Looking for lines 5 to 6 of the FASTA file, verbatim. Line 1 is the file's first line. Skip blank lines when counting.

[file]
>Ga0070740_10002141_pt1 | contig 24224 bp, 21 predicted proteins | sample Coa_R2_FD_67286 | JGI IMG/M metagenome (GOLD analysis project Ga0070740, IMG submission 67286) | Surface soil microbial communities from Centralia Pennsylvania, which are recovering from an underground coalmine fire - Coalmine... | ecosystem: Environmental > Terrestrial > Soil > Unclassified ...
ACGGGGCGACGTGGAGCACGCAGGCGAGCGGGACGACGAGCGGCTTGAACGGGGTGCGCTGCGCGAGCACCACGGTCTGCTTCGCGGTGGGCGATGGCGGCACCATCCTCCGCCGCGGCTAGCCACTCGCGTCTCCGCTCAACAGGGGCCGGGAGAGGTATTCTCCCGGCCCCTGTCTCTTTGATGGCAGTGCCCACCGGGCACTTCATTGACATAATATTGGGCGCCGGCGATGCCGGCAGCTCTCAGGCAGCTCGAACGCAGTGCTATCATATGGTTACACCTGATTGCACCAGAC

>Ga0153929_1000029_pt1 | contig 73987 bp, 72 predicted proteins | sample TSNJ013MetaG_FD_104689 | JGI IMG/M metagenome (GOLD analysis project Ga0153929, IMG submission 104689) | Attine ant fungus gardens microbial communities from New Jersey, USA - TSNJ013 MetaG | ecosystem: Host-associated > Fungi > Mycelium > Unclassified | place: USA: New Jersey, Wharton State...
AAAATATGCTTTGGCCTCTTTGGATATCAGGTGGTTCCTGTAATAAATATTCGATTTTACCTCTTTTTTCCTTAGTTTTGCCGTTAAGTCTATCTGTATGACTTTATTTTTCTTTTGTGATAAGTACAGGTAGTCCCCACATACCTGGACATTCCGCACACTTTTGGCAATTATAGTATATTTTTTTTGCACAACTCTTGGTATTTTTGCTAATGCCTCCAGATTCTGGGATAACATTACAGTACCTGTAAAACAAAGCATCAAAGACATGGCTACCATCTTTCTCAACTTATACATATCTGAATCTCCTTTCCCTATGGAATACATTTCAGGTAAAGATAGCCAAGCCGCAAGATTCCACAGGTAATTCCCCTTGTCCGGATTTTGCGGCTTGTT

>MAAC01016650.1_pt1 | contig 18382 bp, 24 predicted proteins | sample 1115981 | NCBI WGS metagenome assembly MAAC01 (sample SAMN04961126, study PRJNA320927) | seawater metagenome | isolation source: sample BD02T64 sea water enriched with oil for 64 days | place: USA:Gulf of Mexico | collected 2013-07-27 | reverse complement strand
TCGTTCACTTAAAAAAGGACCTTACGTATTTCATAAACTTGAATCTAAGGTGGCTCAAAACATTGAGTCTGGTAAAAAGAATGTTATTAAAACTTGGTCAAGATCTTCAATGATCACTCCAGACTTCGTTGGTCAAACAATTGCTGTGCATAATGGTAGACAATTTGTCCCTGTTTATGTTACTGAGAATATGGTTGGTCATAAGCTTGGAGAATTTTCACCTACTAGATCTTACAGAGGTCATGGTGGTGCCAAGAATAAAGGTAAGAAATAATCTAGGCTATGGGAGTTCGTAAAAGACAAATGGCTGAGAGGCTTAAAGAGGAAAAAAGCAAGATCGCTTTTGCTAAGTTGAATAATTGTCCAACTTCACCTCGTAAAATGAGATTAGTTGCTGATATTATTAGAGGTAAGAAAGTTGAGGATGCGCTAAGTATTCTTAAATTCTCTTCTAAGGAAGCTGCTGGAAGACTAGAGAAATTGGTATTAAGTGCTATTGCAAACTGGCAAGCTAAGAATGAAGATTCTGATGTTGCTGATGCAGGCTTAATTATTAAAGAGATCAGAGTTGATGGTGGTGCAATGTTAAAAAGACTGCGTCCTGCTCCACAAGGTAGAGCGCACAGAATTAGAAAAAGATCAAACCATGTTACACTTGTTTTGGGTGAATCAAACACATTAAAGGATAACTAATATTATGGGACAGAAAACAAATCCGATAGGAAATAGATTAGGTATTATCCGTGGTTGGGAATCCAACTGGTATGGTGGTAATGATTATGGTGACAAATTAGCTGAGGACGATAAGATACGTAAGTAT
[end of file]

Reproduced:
>MAAC01016650.1_pt1 | contig 18382 bp, 24 predicted proteins | sample 1115981 | NCBI WGS metagenome assembly MAAC01 (sample SAMN04961126, study PRJNA320927) | seawater metagenome | isolation source: sample BD02T64 sea water enriched with oil for 64 days | place: USA:Gulf of Mexico | collected 2013-07-27 | reverse complement strand
TCGTTCACTTAAAAAAGGACCTTACGTATTTCATAAACTTGAATCTAAGGTGGCTCAAAACATTGAGTCTGGTAAAAAGAATGTTATTAAAACTTGGTCAAGATCTTCAATGATCACTCCAGACTTCGTTGGTCAAACAATTGCTGTGCATAATGGTAGACAATTTGTCCCTGTTTATGTTACTGAGAATATGGTTGGTCATAAGCTTGGAGAATTTTCACCTACTAGATCTTACAGAGGTCATGGTGGTGCCAAGAATAAAGGTAAGAAATAATCTAGGCTATGGGAGTTCGTAAAAGACAAATGGCTGAGAGGCTTAAAGAGGAAAAAAGCAAGATCGCTTTTGCTAAGTTGAATAATTGTCCAACTTCACCTCGTAAAATGAGATTAGTTGCTGATATTATTAGAGGTAAGAAAGTTGAGGATGCGCTAAGTATTCTTAAATTCTCTTCTAAGGAAGCTGCTGGAAGACTAGAGAAATTGGTATTAAGTGCTATTGCAAACTGGCAAGCTAAGAATGAAGATTCTGATGTTGCTGATGCAGGCTTAATTATTAAAGAGATCAGAGTTGATGGTGGTGCAATGTTAAAAAGACTGCGTCCTGCTCCACAAGGTAGAGCGCACAGAATTAGAAAAAGATCAAACCATGTTACACTTGTTTTGGGTGAATCAAACACATTAAAGGATAACTAATATTATGGGACAGAAAACAAATCCGATAGGAAATAGATTAGGTATTATCCGTGGTTGGGAATCCAACTGGTATGGTGGTAATGATTATGGTGACAAATTAGCTGAGGACGATAAGATACGTAAGTAT